Today in a room near Westminster, I'll be joining representatives from six other political parties for a Make Votes Matter organising meeting, a way of joining up party and non-party efforts to produce a voting system fit for the 21st century, one in which every voter will know their vote can count.
It's no surprise electoral reform has leapt to the top of the political agenda after the least proportional election result in British political history in 2015. Some parties needed to win little more than 23,000 votes to elect an MP, for another it was more than four million. For the Greens, if our 1.1million votes (more than we've won in every previous general election put together) were in a proportional system, we'd have 25 MPs in Westminster.
We saw a major change in the structure of government, yet that happened with the Tories winning only a 0.8% increase on their vote in 2010, while Labour who "lost" increased their vote by 1.4%. For the Greens, our increase was about 2.5%, a result that maintained our one MP in Westminster.
But since the election, the support and pressure for electoral reform has grown even stronger, followed by the extreme actions - from the Trade Union and Housing Bills to the imposition of even further swingeing austerity - of a Tory government that doesn't have a mandate for its actions, having won the support of just 24% of eligible voters.
There's also been practical action - two citizen assemblies, conducted in Sheffield and Southampton. They were experiments focused on local government - where electoral and other reform is also urgently needed.
Speaking to participants at a sum-up event, it was clear that these individuals, from a broad range of social backgrounds, with views across the political spectrum, some with little previous experience or interest in politics, had felt empowered and engaged by the chance to discuss - the potential to have a say - in our political structures.
But how do we get to electoral reform, to, ideally, a full process of citizen engagement and assemblies producing a new constitutional settlement for the UK?
One thing that's clearly needed is for political parties to sit down to talk to each other, to work together to focus on the main issue, the need for reform, and, I'd argue, the need to encourage maximum public involvement in the process.
The Green Party is well used to working with other parties to get our values and principles into policy. Green MP Caroline Lucas is working with others on the tremendously important NHS Reinstatement Bill, and she'll be joining representatives from other progressive parties on the platform at the CND's upcoming big London march opposing the renewal of Trident nuclear weapons.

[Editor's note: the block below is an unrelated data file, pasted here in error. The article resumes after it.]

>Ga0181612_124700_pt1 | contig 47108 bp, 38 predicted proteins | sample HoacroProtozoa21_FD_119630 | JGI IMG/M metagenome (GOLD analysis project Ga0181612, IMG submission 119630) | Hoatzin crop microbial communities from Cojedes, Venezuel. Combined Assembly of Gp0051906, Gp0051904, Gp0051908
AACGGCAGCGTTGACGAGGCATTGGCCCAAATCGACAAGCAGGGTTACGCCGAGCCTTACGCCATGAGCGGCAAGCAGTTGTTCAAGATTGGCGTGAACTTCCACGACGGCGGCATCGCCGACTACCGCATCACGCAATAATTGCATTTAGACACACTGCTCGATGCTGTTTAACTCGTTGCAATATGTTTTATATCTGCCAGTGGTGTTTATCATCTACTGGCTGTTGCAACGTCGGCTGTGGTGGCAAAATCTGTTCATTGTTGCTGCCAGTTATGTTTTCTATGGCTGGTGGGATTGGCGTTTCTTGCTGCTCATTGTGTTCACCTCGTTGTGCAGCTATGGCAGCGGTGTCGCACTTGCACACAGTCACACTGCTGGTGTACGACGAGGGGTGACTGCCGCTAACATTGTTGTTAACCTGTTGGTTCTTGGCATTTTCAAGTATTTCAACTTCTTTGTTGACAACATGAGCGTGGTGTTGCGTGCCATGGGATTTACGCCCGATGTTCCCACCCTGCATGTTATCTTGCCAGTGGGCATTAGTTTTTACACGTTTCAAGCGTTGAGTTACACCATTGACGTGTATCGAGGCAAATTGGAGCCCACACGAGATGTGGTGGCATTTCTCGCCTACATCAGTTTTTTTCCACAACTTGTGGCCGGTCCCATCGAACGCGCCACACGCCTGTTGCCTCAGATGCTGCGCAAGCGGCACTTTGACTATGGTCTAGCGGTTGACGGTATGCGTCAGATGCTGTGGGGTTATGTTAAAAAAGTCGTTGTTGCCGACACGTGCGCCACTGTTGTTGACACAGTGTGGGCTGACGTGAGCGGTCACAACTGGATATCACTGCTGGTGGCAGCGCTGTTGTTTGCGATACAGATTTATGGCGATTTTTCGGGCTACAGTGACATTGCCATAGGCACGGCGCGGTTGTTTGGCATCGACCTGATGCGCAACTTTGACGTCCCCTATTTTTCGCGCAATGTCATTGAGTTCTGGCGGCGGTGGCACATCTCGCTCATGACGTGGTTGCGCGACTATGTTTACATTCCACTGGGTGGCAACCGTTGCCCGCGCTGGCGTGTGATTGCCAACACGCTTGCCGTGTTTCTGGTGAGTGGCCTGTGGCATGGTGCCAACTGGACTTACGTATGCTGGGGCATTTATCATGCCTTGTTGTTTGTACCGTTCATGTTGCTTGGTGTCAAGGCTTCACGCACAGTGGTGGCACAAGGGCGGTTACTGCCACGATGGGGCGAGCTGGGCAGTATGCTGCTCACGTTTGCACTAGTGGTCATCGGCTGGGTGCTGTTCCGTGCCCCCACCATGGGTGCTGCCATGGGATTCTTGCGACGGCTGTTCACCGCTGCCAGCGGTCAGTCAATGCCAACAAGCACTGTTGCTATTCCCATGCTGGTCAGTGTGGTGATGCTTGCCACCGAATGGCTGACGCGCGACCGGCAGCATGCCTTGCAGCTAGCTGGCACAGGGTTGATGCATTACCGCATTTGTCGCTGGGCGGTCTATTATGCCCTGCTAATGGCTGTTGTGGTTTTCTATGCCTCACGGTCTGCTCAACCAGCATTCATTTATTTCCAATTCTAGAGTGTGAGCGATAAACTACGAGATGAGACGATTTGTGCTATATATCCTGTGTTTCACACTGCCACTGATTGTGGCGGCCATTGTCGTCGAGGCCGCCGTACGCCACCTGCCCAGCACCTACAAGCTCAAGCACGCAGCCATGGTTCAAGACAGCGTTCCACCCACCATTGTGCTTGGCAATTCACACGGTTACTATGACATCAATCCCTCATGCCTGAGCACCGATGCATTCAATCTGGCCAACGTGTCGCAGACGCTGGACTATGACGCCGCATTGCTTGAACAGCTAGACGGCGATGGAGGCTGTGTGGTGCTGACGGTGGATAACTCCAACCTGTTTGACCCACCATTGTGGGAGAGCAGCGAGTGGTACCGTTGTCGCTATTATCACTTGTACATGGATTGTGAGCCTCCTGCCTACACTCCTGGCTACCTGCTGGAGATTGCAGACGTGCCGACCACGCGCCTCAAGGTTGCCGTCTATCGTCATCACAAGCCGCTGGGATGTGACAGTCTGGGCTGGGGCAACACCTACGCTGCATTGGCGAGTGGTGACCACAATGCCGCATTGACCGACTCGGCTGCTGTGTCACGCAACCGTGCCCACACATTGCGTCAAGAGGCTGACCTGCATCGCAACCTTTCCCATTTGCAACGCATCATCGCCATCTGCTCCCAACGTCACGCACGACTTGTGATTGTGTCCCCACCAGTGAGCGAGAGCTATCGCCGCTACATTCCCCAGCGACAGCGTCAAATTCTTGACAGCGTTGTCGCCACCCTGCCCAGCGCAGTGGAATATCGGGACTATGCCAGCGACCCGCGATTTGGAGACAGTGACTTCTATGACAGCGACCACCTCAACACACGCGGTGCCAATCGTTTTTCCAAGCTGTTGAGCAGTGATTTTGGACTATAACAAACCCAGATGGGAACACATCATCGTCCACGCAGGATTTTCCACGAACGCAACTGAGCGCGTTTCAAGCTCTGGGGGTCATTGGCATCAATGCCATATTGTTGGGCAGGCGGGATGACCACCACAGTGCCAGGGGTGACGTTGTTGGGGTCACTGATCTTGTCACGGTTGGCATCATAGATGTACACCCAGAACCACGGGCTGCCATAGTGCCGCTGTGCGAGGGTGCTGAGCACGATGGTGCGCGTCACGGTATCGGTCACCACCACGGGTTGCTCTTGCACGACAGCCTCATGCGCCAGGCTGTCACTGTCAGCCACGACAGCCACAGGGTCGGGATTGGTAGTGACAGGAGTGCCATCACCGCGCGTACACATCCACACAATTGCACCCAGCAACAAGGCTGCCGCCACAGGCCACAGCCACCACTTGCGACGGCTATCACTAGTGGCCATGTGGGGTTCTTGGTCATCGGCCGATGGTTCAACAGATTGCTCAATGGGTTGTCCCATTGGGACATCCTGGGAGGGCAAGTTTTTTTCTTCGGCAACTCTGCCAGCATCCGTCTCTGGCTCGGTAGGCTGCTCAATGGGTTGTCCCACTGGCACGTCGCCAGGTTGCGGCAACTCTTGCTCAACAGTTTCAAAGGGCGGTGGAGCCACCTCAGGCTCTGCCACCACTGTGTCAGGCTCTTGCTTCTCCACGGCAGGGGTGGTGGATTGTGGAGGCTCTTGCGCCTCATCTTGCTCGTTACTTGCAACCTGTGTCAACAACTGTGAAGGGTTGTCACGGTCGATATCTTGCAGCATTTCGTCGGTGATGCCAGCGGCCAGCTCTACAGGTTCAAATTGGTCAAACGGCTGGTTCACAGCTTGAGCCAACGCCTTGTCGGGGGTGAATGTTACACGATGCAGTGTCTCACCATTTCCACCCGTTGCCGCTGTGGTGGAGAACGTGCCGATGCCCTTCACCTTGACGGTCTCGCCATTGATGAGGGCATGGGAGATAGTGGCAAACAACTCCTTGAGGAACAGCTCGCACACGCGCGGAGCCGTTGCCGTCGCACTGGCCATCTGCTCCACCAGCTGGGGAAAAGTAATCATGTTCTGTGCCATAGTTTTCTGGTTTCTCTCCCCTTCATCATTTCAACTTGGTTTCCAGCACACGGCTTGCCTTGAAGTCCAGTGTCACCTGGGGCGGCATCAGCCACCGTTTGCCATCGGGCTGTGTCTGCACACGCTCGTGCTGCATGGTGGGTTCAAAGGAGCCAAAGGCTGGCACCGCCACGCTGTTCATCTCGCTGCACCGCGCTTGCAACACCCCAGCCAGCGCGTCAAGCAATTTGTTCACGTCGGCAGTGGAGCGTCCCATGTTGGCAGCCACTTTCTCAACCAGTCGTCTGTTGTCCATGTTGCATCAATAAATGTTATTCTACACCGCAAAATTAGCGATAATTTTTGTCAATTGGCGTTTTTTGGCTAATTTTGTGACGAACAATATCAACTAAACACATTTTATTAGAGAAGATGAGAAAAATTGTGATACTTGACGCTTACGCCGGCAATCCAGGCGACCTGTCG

We're used to working with other parties in the European parliament, a parliament with a very different culture to our own, where cross-party working on issues is the norm.
We know that Westminster's yah-boo, Prime Ministers' Question-style approach to politics has put off many from even enrolling to vote, let alone voting.
There's 74% public support for the change to a proportional election system - this is an issue whose time has clearly arrived, as today's meeting helps to demonstrate.
Of course the defenders of the status quo are loud and vocal - they're the status quo after all.
So let's answer a couple of their arguments.
"It's too complicated for voters." Nonsense - voters in Wales, London and Scotland are about to go to the polls in proportional elections. They're coping, I think the rest of England can also. And a proportional electoral system means voters don't feel they have to make complicated and inadequately informed guesses about how other people in their electorate are going to vote. Under a proportional system, you can vote for what you want, and get elected representatives reflecting that.
"Voters want a local representative." Both the additional member system (AMS) and AV-plus system allow for elected constituency representatives and a proportional result achieved through a top-up list. You still have a local MP.
"You've already had the chance for electoral reform in the AV referendum in 2011 and the voters said 'no'." The Alternative Vote (AV) system on offer in that referendum was not proportional, it is a slight improvement on our current first-past-the-post system, but not, as I recently had to correct a Today Show presenter, proportional.
These arguments don't stand up - the arguments for a political system that's genuinely democratic, that produces a government reflecting the will of the people that encourages a more constructive, effective politics are overwhelmingly strong.
Britain needs to do this. It needs to do it soon. That requires parties, campaigners - the people - to get together and demand the change. Today's one step in that process.Suggest a correction